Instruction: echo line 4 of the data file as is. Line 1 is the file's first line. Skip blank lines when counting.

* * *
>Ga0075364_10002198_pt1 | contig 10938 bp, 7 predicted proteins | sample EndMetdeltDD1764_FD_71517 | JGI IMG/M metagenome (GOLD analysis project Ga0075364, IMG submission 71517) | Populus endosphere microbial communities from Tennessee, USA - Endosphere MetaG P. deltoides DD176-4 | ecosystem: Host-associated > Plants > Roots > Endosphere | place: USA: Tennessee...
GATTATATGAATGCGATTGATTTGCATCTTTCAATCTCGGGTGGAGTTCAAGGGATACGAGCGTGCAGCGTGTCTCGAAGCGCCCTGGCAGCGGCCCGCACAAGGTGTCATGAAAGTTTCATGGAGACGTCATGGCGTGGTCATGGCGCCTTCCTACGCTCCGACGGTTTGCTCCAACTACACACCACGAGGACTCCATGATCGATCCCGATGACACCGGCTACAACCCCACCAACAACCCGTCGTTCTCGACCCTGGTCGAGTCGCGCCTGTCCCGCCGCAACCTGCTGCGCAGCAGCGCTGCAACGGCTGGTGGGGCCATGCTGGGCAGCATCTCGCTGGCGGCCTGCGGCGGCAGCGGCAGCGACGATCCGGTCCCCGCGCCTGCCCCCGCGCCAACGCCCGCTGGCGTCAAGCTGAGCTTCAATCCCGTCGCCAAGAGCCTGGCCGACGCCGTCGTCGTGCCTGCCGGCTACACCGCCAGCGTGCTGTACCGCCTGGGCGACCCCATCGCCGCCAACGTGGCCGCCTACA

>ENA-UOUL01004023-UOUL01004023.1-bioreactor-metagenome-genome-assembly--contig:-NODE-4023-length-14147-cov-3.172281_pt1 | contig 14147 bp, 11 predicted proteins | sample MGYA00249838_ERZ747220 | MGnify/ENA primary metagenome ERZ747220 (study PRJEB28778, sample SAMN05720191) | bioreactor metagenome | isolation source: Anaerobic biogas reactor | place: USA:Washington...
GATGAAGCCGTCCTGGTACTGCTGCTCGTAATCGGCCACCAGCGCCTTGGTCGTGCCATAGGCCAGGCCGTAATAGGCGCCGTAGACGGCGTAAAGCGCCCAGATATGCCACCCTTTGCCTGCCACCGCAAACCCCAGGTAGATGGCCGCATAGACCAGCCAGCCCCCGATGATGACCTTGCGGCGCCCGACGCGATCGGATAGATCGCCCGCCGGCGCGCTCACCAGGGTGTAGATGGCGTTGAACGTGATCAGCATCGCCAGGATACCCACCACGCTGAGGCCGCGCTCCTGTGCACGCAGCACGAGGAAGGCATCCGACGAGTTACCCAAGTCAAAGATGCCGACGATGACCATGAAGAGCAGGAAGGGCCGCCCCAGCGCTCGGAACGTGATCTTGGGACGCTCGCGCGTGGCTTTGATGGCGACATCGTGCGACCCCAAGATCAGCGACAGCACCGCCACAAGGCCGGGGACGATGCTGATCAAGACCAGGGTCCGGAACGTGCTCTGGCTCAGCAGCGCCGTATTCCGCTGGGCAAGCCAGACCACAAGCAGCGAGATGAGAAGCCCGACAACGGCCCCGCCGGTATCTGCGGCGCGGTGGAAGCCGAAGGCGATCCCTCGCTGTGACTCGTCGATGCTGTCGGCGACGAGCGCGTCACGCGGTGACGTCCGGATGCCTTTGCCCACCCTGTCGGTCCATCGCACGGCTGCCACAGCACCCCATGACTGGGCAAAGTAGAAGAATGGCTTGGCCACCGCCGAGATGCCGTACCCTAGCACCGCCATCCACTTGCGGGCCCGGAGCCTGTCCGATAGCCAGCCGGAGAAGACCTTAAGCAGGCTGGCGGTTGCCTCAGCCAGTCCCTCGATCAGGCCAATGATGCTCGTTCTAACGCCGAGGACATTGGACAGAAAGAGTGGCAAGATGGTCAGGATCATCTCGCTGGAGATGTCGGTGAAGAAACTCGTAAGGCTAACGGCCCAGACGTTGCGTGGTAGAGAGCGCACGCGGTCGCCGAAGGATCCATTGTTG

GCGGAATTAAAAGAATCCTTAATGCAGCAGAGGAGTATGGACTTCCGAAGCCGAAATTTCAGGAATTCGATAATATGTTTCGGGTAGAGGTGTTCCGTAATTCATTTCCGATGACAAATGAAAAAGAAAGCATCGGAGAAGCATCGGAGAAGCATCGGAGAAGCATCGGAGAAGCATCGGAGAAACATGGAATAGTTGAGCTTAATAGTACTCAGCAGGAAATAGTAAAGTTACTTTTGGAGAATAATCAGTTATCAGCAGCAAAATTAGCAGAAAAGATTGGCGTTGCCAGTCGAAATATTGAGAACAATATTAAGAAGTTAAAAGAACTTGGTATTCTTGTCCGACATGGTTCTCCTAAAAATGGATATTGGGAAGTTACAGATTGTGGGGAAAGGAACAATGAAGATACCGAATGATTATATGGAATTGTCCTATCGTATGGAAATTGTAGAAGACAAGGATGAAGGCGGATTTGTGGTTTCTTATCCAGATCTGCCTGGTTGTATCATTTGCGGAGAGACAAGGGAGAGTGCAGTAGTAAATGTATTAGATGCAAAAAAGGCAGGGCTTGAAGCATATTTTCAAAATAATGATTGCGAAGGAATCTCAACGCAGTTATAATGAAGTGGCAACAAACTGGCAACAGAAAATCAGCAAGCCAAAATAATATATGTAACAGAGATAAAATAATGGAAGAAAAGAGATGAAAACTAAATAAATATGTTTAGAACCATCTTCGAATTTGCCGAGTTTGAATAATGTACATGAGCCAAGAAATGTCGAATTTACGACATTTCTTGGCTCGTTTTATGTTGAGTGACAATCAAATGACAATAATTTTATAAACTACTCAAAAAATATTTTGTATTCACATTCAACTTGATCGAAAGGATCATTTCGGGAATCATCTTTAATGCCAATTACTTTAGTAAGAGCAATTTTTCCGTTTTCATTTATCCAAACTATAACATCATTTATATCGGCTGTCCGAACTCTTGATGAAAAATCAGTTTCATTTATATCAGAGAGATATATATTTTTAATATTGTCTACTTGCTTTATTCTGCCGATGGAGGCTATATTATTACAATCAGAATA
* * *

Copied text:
GATGAAGCCGTCCTGGTACTGCTGCTCGTAATCGGCCACCAGCGCCTTGGTCGTGCCATAGGCCAGGCCGTAATAGGCGCCGTAGACGGCGTAAAGCGCCCAGATATGCCACCCTTTGCCTGCCACCGCAAACCCCAGGTAGATGGCCGCATAGACCAGCCAGCCCCCGATGATGACCTTGCGGCGCCCGACGCGATCGGATAGATCGCCCGCCGGCGCGCTCACCAGGGTGTAGATGGCGTTGAACGTGATCAGCATCGCCAGGATACCCACCACGCTGAGGCCGCGCTCCTGTGCACGCAGCACGAGGAAGGCATCCGACGAGTTACCCAAGTCAAAGATGCCGACGATGACCATGAAGAGCAGGAAGGGCCGCCCCAGCGCTCGGAACGTGATCTTGGGACGCTCGCGCGTGGCTTTGATGGCGACATCGTGCGACCCCAAGATCAGCGACAGCACCGCCACAAGGCCGGGGACGATGCTGATCAAGACCAGGGTCCGGAACGTGCTCTGGCTCAGCAGCGCCGTATTCCGCTGGGCAAGCCAGACCACAAGCAGCGAGATGAGAAGCCCGACAACGGCCCCGCCGGTATCTGCGGCGCGGTGGAAGCCGAAGGCGATCCCTCGCTGTGACTCGTCGATGCTGTCGGCGACGAGCGCGTCACGCGGTGACGTCCGGATGCCTTTGCCCACCCTGTCGGTCCATCGCACGGCTGCCACAGCACCCCATGACTGGGCAAAGTAGAAGAATGGCTTGGCCACCGCCGAGATGCCGTACCCTAGCACCGCCATCCACTTGCGGGCCCGGAGCCTGTCCGATAGCCAGCCGGAGAAGACCTTAAGCAGGCTGGCGGTTGCCTCAGCCAGTCCCTCGATCAGGCCAATGATGCTCGTTCTAACGCCGAGGACATTGGACAGAAAGAGTGGCAAGATGGTCAGGATCATCTCGCTGGAGATGTCGGTGAAGAAACTCGTAAGGCTAACGGCCCAGACGTTGCGTGGTAGAGAGCGCACGCGGTCGCCGAAGGATCCATTGTTG